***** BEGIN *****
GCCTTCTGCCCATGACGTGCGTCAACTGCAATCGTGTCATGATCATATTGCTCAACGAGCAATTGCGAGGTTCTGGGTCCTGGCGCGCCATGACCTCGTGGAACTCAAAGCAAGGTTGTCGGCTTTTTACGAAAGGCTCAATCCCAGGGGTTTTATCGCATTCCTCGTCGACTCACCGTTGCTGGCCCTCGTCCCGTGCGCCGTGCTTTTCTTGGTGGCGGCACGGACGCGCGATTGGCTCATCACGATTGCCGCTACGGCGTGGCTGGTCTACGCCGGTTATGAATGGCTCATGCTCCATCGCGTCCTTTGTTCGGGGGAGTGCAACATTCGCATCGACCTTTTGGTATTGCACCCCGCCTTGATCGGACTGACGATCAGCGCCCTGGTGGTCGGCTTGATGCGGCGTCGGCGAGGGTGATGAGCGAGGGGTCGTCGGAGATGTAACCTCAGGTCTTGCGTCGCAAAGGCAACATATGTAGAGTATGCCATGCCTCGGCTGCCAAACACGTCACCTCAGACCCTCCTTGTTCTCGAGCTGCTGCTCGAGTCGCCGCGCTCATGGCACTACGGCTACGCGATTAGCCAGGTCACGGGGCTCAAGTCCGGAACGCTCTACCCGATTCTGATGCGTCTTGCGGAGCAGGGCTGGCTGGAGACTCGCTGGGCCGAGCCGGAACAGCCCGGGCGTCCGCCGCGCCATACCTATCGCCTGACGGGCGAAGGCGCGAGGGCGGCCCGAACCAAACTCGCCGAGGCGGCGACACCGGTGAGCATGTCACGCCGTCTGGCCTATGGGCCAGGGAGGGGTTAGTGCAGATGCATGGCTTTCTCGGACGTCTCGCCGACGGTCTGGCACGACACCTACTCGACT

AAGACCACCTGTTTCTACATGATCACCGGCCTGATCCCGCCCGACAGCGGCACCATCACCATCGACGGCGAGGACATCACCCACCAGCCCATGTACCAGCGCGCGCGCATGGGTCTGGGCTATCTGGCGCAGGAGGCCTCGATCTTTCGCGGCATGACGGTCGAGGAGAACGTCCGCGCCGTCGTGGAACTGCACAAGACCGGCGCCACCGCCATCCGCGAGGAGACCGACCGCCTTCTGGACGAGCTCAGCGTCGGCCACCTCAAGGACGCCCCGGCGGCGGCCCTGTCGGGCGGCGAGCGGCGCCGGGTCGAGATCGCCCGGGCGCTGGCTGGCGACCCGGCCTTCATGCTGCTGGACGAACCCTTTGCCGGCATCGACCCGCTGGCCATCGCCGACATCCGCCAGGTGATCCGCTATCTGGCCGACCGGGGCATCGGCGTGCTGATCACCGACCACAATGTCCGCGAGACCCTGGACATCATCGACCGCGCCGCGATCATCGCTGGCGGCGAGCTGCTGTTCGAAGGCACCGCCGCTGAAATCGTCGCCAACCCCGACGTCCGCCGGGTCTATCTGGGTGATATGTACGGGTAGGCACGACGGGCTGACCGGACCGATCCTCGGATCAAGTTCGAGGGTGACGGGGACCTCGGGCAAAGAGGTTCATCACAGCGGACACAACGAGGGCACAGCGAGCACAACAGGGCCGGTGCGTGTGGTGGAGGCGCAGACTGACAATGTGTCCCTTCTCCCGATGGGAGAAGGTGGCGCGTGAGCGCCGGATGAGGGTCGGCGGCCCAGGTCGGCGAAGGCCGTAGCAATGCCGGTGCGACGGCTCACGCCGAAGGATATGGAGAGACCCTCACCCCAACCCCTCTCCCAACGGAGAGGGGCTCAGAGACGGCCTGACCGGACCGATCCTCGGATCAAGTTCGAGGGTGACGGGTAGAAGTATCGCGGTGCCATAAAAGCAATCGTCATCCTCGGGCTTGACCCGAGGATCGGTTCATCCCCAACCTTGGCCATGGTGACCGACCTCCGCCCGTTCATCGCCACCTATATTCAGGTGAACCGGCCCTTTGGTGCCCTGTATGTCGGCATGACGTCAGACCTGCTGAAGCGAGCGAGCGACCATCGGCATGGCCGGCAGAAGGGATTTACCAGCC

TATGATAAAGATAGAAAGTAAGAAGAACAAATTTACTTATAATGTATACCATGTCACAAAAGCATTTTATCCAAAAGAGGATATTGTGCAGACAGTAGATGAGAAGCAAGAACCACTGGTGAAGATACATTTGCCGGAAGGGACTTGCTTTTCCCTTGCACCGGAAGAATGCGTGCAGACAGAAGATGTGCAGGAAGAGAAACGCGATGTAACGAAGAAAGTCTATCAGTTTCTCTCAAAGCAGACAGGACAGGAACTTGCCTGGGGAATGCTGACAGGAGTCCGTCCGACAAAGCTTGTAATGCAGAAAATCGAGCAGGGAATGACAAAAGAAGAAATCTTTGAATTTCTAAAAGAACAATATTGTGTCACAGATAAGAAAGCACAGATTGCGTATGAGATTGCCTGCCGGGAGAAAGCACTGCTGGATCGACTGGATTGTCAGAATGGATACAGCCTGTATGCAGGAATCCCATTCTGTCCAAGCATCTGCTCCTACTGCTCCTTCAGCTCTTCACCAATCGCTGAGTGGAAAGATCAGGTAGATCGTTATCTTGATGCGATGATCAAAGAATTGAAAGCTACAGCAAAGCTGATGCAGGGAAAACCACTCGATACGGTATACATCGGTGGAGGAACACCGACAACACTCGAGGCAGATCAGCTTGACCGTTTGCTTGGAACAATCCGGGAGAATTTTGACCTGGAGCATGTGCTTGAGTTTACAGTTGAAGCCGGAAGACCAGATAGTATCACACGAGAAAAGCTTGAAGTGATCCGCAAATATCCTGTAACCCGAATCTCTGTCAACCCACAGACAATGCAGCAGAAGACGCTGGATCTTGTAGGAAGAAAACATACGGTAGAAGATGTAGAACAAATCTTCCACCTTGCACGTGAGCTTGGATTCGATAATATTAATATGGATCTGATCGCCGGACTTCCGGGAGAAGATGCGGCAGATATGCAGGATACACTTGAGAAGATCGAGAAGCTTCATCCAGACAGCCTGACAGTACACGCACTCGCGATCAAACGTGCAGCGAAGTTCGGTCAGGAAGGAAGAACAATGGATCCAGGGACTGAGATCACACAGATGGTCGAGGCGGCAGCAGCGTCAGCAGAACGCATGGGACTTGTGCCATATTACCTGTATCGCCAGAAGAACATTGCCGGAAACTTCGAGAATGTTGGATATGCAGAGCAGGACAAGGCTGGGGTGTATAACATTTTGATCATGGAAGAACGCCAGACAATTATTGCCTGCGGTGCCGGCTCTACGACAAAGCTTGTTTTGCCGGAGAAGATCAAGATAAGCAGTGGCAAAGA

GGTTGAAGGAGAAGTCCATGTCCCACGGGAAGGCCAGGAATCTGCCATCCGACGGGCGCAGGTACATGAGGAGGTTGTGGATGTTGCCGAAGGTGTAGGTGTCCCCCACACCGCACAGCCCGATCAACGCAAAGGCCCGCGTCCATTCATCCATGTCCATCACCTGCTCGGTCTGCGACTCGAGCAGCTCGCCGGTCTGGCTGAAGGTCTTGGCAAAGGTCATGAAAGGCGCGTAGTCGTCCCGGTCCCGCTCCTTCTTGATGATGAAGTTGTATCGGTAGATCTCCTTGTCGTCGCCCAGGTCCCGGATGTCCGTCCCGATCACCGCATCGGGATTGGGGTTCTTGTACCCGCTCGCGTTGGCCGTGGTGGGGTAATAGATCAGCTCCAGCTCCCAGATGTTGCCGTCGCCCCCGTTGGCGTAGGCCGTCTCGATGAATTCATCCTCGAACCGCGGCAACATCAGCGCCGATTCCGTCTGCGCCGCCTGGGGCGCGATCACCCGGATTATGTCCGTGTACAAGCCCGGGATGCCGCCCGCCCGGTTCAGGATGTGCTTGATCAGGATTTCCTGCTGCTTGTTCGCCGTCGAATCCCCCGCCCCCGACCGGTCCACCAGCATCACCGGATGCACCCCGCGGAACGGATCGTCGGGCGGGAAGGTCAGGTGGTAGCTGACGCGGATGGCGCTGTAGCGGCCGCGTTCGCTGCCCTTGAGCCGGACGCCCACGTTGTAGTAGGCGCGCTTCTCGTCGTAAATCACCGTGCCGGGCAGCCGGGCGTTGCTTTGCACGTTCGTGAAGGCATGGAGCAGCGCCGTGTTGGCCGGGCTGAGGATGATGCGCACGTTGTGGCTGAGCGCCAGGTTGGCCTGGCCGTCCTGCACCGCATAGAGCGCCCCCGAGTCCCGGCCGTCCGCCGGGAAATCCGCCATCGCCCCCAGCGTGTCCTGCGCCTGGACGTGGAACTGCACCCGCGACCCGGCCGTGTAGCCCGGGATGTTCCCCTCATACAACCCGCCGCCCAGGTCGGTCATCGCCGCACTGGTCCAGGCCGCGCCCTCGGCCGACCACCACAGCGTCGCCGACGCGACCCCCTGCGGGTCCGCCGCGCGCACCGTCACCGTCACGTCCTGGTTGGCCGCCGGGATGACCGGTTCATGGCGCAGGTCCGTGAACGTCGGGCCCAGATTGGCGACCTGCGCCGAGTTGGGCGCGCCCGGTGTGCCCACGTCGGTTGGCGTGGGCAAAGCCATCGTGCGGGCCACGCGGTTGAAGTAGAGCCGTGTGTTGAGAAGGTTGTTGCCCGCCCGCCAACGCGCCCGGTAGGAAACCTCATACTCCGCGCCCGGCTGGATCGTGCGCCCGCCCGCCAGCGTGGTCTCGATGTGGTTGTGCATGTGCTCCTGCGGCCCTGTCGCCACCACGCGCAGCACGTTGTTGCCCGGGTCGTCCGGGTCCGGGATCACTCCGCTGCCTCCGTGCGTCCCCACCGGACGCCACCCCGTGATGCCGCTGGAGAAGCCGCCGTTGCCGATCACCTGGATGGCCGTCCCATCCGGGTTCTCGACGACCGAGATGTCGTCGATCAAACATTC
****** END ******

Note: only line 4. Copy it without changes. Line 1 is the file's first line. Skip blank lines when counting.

GGTTGAAGGAGAAGTCCATGTCCCACGGGAAGGCCAGGAATCTGCCATCCGACGGGCGCAGGTACATGAGGAGGTTGTGGATGTTGCCGAAGGTGTAGGTGTCCCCCACACCGCACAGCCCGATCAACGCAAAGGCCCGCGTCCATTCATCCATGTCCATCACCTGCTCGGTCTGCGACTCGAGCAGCTCGCCGGTCTGGCTGAAGGTCTTGGCAAAGGTCATGAAAGGCGCGTAGTCGTCCCGGTCCCGCTCCTTCTTGATGATGAAGTTGTATCGGTAGATCTCCTTGTCGTCGCCCAGGTCCCGGATGTCCGTCCCGATCACCGCATCGGGATTGGGGTTCTTGTACCCGCTCGCGTTGGCCGTGGTGGGGTAATAGATCAGCTCCAGCTCCCAGATGTTGCCGTCGCCCCCGTTGGCGTAGGCCGTCTCGATGAATTCATCCTCGAACCGCGGCAACATCAGCGCCGATTCCGTCTGCGCCGCCTGGGGCGCGATCACCCGGATTATGTCCGTGTACAAGCCCGGGATGCCGCCCGCCCGGTTCAGGATGTGCTTGATCAGGATTTCCTGCTGCTTGTTCGCCGTCGAATCCCCCGCCCCCGACCGGTCCACCAGCATCACCGGATGCACCCCGCGGAACGGATCGTCGGGCGGGAAGGTCAGGTGGTAGCTGACGCGGATGGCGCTGTAGCGGCCGCGTTCGCTGCCCTTGAGCCGGACGCCCACGTTGTAGTAGGCGCGCTTCTCGTCGTAAATCACCGTGCCGGGCAGCCGGGCGTTGCTTTGCACGTTCGTGAAGGCATGGAGCAGCGCCGTGTTGGCCGGGCTGAGGATGATGCGCACGTTGTGGCTGAGCGCCAGGTTGGCCTGGCCGTCCTGCACCGCATAGAGCGCCCCCGAGTCCCGGCCGTCCGCCGGGAAATCCGCCATCGCCCCCAGCGTGTCCTGCGCCTGGACGTGGAACTGCACCCGCGACCCGGCCGTGTAGCCCGGGATGTTCCCCTCATACAACCCGCCGCCCAGGTCGGTCATCGCCGCACTGGTCCAGGCCGCGCCCTCGGCCGACCACCACAGCGTCGCCGACGCGACCCCCTGCGGGTCCGCCGCGCGCACCGTCACCGTCACGTCCTGGTTGGCCGCCGGGATGACCGGTTCATGGCGCAGGTCCGTGAACGTCGGGCCCAGATTGGCGACCTGCGCCGAGTTGGGCGCGCCCGGTGTGCCCACGTCGGTTGGCGTGGGCAAAGCCATCGTGCGGGCCACGCGGTTGAAGTAGAGCCGTGTGTTGAGAAGGTTGTTGCCCGCCCGCCAACGCGCCCGGTAGGAAACCTCATACTCCGCGCCCGGCTGGATCGTGCGCCCGCCCGCCAGCGTGGTCTCGATGTGGTTGTGCATGTGCTCCTGCGGCCCTGTCGCCACCACGCGCAGCACGTTGTTGCCCGGGTCGTCCGGGTCCGGGATCACTCCGCTGCCTCCGTGCGTCCCCACCGGACGCCACCCCGTGATGCCGCTGGAGAAGCCGCCGTTGCCGATCACCTGGATGGCCGTCCCATCCGGGTTCTCGACGACCGAGATGTCGTCGATCAAACATTC